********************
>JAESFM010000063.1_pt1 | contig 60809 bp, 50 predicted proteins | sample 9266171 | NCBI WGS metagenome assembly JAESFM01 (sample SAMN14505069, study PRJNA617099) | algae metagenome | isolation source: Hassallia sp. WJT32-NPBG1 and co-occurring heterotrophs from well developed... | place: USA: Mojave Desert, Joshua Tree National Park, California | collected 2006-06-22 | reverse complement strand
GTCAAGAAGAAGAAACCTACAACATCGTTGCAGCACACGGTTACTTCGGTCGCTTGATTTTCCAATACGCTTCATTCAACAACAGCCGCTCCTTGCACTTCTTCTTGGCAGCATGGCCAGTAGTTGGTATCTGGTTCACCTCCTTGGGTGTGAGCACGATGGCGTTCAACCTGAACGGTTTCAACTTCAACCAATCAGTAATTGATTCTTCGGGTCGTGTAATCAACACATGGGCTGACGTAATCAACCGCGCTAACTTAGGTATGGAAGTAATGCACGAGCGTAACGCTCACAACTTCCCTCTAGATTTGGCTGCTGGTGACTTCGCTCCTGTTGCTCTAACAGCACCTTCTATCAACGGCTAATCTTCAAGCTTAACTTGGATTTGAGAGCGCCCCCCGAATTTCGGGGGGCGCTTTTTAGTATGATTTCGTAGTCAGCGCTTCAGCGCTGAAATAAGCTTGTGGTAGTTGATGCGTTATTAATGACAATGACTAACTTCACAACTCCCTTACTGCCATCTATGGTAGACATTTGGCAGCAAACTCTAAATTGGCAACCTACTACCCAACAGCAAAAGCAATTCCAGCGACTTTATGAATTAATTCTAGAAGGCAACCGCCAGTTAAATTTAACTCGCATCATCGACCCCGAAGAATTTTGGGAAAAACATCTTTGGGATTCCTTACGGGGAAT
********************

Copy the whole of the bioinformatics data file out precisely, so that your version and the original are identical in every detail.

>JAESFM010000063.1_pt1 | contig 60809 bp, 50 predicted proteins | sample 9266171 | NCBI WGS metagenome assembly JAESFM01 (sample SAMN14505069, study PRJNA617099) | algae metagenome | isolation source: Hassallia sp. WJT32-NPBG1 and co-occurring heterotrophs from well developed... | place: USA: Mojave Desert, Joshua Tree National Park, California | collected 2006-06-22 | reverse complement strand
GTCAAGAAGAAGAAACCTACAACATCGTTGCAGCACACGGTTACTTCGGTCGCTTGATTTTCCAATACGCTTCATTCAACAACAGCCGCTCCTTGCACTTCTTCTTGGCAGCATGGCCAGTAGTTGGTATCTGGTTCACCTCCTTGGGTGTGAGCACGATGGCGTTCAACCTGAACGGTTTCAACTTCAACCAATCAGTAATTGATTCTTCGGGTCGTGTAATCAACACATGGGCTGACGTAATCAACCGCGCTAACTTAGGTATGGAAGTAATGCACGAGCGTAACGCTCACAACTTCCCTCTAGATTTGGCTGCTGGTGACTTCGCTCCTGTTGCTCTAACAGCACCTTCTATCAACGGCTAATCTTCAAGCTTAACTTGGATTTGAGAGCGCCCCCCGAATTTCGGGGGGCGCTTTTTAGTATGATTTCGTAGTCAGCGCTTCAGCGCTGAAATAAGCTTGTGGTAGTTGATGCGTTATTAATGACAATGACTAACTTCACAACTCCCTTACTGCCATCTATGGTAGACATTTGGCAGCAAACTCTAAATTGGCAACCTACTACCCAACAGCAAAAGCAATTCCAGCGACTTTATGAATTAATTCTAGAAGGCAACCGCCAGTTAAATTTAACTCGCATCATCGACCCCGAAGAATTTTGGGAAAAACATCTTTGGGATTCCTTACGGGGAAT